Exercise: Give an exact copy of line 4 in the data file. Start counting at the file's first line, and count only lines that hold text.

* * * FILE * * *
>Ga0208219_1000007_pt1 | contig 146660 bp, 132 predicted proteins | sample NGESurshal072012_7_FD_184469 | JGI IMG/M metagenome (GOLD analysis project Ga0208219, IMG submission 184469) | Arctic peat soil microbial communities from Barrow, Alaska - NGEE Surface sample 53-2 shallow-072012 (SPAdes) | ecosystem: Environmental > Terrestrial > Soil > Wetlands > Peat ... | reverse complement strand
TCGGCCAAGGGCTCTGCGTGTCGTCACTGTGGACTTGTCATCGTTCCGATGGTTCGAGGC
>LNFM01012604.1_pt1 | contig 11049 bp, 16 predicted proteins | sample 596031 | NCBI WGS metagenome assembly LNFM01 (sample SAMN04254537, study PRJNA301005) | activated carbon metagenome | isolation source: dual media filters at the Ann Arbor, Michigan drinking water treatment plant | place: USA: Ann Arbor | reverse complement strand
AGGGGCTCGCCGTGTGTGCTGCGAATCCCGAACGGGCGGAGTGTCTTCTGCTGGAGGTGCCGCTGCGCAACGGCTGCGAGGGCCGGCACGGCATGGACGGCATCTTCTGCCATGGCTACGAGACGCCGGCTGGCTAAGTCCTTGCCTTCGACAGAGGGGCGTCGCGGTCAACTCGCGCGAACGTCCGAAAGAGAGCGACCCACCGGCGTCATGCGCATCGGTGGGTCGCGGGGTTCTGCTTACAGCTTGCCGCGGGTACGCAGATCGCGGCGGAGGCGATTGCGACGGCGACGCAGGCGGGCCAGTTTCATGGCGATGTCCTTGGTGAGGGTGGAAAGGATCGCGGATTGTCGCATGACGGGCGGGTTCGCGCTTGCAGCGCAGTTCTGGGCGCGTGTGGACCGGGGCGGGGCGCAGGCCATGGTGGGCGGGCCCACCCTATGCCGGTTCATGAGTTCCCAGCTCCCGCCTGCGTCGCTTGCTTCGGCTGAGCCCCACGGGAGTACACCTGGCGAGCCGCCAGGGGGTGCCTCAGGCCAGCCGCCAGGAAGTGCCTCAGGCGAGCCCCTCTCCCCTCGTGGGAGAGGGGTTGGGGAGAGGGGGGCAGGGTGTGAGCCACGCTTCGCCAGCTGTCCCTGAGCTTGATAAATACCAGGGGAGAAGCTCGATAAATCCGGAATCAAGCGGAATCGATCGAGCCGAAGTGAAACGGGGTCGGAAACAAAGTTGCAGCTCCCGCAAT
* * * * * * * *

AGGGGCTCGCCGTGTGTGCTGCGAATCCCGAACGGGCGGAGTGTCTTCTGCTGGAGGTGCCGCTGCGCAACGGCTGCGAGGGCCGGCACGGCATGGACGGCATCTTCTGCCATGGCTACGAGACGCCGGCTGGCTAAGTCCTTGCCTTCGACAGAGGGGCGTCGCGGTCAACTCGCGCGAACGTCCGAAAGAGAGCGACCCACCGGCGTCATGCGCATCGGTGGGTCGCGGGGTTCTGCTTACAGCTTGCCGCGGGTACGCAGATCGCGGCGGAGGCGATTGCGACGGCGACGCAGGCGGGCCAGTTTCATGGCGATGTCCTTGGTGAGGGTGGAAAGGATCGCGGATTGTCGCATGACGGGCGGGTTCGCGCTTGCAGCGCAGTTCTGGGCGCGTGTGGACCGGGGCGGGGCGCAGGCCATGGTGGGCGGGCCCACCCTATGCCGGTTCATGAGTTCCCAGCTCCCGCCTGCGTCGCTTGCTTCGGCTGAGCCCCACGGGAGTACACCTGGCGAGCCGCCAGGGGGTGCCTCAGGCCAGCCGCCAGGAAGTGCCTCAGGCGAGCCCCTCTCCCCTCGTGGGAGAGGGGTTGGGGAGAGGGGGGCAGGGTGTGAGCCACGCTTCGCCAGCTGTCCCTGAGCTTGATAAATACCAGGGGAGAAGCTCGATAAATCCGGAATCAAGCGGAATCGATCGAGCCGAAGTGAAACGGGGTCGGAAACAAAGTTGCAGCTCCCGCAAT